Heavy Drinking Can Dry Up a Marriage If One Spouse Abstains
But divorce rate no higher when both overindulge, study finds
FRIDAY, Nov. 29, 2013 (HealthDay News) -- Heavy drinking by one partner in a marriage increases the risk of divorce, but that's not the case if both spouses are heavy drinkers, a new study finds.
Researchers followed nearly 650 couples for the first nine years of their marriage and found that the divorce rate was nearly 50 percent for couples where only one partner drank heavily. Heavy drinking was defined as having six or more drinks at one time or drinking to intoxication.
The divorce rate for couples where neither were heavy drinkers and for couples where both were heavy drinkers was 30 percent, according to the study, published in the December issue of Psychology of Addictive Behaviors.
"Our results indicate that it is the difference between the couple's drinking habits, rather than the drinking itself, that leads to marital dissatisfaction, separation and divorce," lead author Kenneth Leonard, director of the University at Buffalo Research Institute on Addictions, said in a university news release.
"This research provides solid evidence to bolster the commonplace notion that heavy drinking by one partner can lead to divorce. Although some people might think that's a likely outcome, there was surprisingly little data to back up that claim until now," he added.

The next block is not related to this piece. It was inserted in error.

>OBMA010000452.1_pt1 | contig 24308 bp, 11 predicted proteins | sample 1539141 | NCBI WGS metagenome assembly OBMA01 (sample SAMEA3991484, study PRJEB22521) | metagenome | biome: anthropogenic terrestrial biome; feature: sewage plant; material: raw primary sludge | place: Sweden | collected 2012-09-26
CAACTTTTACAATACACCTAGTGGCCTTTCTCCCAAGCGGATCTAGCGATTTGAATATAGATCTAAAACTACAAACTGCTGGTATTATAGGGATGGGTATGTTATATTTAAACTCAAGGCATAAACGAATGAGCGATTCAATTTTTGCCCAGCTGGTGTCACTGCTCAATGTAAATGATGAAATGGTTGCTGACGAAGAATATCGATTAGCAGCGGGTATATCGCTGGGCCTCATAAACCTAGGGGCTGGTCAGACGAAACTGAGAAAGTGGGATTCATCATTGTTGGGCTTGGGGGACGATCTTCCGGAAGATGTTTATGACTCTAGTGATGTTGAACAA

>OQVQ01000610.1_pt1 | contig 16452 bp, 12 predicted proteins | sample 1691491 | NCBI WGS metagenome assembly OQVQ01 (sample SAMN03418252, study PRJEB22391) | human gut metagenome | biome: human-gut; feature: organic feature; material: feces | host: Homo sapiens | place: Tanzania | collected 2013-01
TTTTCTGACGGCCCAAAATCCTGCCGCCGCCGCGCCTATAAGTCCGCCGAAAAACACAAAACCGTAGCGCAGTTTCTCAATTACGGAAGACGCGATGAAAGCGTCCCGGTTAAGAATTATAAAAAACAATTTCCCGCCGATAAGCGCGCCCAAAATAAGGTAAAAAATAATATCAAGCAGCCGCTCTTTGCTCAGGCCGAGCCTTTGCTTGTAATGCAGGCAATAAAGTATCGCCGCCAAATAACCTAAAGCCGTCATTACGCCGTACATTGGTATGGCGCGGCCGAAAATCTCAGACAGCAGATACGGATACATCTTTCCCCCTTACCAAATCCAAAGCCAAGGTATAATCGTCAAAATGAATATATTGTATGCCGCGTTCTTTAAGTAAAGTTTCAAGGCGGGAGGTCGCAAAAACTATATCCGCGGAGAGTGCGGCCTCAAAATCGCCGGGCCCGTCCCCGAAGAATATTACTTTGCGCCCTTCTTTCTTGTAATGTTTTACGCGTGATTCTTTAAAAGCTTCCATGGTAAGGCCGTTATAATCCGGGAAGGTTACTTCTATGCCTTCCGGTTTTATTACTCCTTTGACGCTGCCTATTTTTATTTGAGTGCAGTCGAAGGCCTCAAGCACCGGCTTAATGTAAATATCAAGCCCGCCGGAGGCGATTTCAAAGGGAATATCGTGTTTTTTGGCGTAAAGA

The researchers were surprised that the divorce rate for two heavy drinkers was no higher than for two nondrinkers.
"Heavy drinking spouses may be more tolerant of negative experiences related to alcohol due to their own drinking habits," Leonard said.
But this does not mean that heavy drinking by both partners does not damage other areas of family life. "While two heavy drinkers may not divorce, they may create a particularly bad climate for their children," he noted.
Leonard concluded: "Ultimately, we hope our findings will be helpful to marriage therapists and mental health practitioners who can explore whether a difference in drinking habits is causing conflicts between couples seeking help."
The U.S. National Institute on Alcohol Abuse and Alcoholism outlines the health effects of alcohol (http://pubs.niaaa.nih.gov/publications/Hangovers/beyondHangovers.htm ).
SOURCE: University at Buffalo, news release, Nov. 26, 2013